EGU21-12131
https://doi.org/10.5194/egusphere-egu21-12131
EGU General Assembly 2021
© Author(s) 2021. This work is distributed under
the Creative Commons Attribution 4.0 License.

Stratospheric residence time and the lifetime of volcanic aerosol

Matthew Toohey, Yue Jia, and Susann Tegetmeier
Matthew Toohey et al.
  • University of Saskatchewan, Institute of Space and Atmospheric Studies, Physics and Engineering Physics, Canada (matthew.toohey@usask.ca)

The cumulative radiative impact of major volcanic eruptions depends strongly on the length of time volcanic sulfate aerosol remains in the stratosphere. Observations of aerosol from recent eruptions have been used to suggest that residence time depends on the latitude of the volcanic eruption, with tropical eruptions producing aerosol loading that persists longer than that from extratropical eruptions. However, the limited number of eruptions observed make it difficult to disentangle the roles of latitude and injection height in controlling aerosol lifetime. Here we use satellite observations and model experiments to explore the relationship between eruption latitude, injection height and resulting residence time of stratospheric aerosol. We find that contrary to earlier interpretations of observations, the residence time of aerosol from major tropical eruptions like Pinatubo (1991) is on the order of 24 months. Model results suggest that the residence time is greatly sensitive to the height of the sulfur injection, especially within the lowest few kilometers of the stratosphere. As injection heights and latitudes are unknown for the majority of eruptions over the common era, we estimate the impact of this uncertainty on volcanic aerosol forcing reconstructions.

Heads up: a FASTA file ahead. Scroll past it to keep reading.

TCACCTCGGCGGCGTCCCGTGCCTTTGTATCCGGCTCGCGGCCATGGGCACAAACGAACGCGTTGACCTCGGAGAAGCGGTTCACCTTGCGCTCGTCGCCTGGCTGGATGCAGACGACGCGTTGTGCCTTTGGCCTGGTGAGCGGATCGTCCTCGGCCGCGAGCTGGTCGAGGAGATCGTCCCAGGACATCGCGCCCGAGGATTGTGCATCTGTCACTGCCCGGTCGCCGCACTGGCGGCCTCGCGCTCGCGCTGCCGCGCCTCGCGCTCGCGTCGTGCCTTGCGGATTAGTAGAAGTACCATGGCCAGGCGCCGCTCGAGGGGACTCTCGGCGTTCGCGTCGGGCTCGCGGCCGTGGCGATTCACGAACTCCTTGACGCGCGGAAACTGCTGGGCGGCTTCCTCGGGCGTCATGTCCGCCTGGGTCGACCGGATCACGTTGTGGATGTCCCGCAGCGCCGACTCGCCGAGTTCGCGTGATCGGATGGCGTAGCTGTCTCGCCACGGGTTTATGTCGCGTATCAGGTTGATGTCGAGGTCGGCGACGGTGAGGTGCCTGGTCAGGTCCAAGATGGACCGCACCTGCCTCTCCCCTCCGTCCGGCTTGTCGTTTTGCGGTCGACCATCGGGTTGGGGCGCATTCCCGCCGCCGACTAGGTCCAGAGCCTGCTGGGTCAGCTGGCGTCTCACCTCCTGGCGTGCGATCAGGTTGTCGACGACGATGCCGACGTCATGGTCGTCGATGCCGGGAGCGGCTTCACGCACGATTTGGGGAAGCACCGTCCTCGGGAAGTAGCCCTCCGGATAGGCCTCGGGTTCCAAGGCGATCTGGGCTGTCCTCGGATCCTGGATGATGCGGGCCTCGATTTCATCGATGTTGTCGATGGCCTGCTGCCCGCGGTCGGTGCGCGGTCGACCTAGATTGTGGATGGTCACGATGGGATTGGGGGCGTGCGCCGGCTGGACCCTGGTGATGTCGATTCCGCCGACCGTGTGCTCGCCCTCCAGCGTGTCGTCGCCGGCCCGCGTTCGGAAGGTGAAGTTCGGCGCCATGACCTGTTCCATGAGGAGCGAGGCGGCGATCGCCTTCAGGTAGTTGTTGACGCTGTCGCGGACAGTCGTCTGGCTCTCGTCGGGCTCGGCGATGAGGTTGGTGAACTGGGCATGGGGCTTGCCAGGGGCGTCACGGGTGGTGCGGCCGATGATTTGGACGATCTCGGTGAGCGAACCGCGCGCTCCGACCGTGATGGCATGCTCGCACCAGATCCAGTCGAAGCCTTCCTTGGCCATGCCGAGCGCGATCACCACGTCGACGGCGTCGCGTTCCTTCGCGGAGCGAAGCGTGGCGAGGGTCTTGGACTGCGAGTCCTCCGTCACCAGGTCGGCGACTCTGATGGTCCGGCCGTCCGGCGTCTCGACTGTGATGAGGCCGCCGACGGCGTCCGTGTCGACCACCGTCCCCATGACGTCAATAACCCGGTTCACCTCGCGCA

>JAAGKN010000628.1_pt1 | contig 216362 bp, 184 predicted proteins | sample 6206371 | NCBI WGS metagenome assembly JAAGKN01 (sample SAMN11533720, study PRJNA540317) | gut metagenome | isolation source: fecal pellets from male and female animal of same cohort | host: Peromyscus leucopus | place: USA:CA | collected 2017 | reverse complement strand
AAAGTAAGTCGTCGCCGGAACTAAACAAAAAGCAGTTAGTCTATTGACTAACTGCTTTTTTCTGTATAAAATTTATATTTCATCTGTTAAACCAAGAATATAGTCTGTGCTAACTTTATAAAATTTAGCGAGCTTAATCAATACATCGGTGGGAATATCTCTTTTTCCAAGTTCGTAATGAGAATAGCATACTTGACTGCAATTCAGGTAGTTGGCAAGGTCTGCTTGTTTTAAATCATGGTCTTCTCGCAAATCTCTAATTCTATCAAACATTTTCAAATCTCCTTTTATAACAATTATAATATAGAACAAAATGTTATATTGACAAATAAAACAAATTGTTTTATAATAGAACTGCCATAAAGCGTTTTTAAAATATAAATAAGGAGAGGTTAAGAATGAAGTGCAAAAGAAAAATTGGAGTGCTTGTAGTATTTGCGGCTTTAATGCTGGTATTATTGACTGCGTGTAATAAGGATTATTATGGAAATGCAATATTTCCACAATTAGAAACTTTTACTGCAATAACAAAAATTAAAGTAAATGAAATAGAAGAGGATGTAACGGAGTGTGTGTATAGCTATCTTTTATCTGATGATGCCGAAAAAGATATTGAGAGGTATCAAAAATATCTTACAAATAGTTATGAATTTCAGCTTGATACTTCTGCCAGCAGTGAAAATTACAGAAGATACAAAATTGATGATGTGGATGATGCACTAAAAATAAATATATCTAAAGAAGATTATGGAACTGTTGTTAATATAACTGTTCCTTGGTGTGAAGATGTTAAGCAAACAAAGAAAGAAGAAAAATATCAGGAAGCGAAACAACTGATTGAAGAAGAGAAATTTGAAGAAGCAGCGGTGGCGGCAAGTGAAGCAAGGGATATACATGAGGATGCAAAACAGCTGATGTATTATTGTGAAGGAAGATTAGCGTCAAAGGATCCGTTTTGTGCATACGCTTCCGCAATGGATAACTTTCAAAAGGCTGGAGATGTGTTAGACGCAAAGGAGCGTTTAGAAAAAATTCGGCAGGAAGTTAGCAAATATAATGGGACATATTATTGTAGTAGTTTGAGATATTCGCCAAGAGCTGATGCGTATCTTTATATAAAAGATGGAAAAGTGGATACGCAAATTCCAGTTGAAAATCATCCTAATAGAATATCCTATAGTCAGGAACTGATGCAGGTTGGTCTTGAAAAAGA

How to cite: Toohey, M., Jia, Y., and Tegetmeier, S.: Stratospheric residence time and the lifetime of volcanic aerosol, EGU General Assembly 2021, online, 19–30 Apr 2021, EGU21-12131, https://doi.org/10.5194/egusphere-egu21-12131, 2021.

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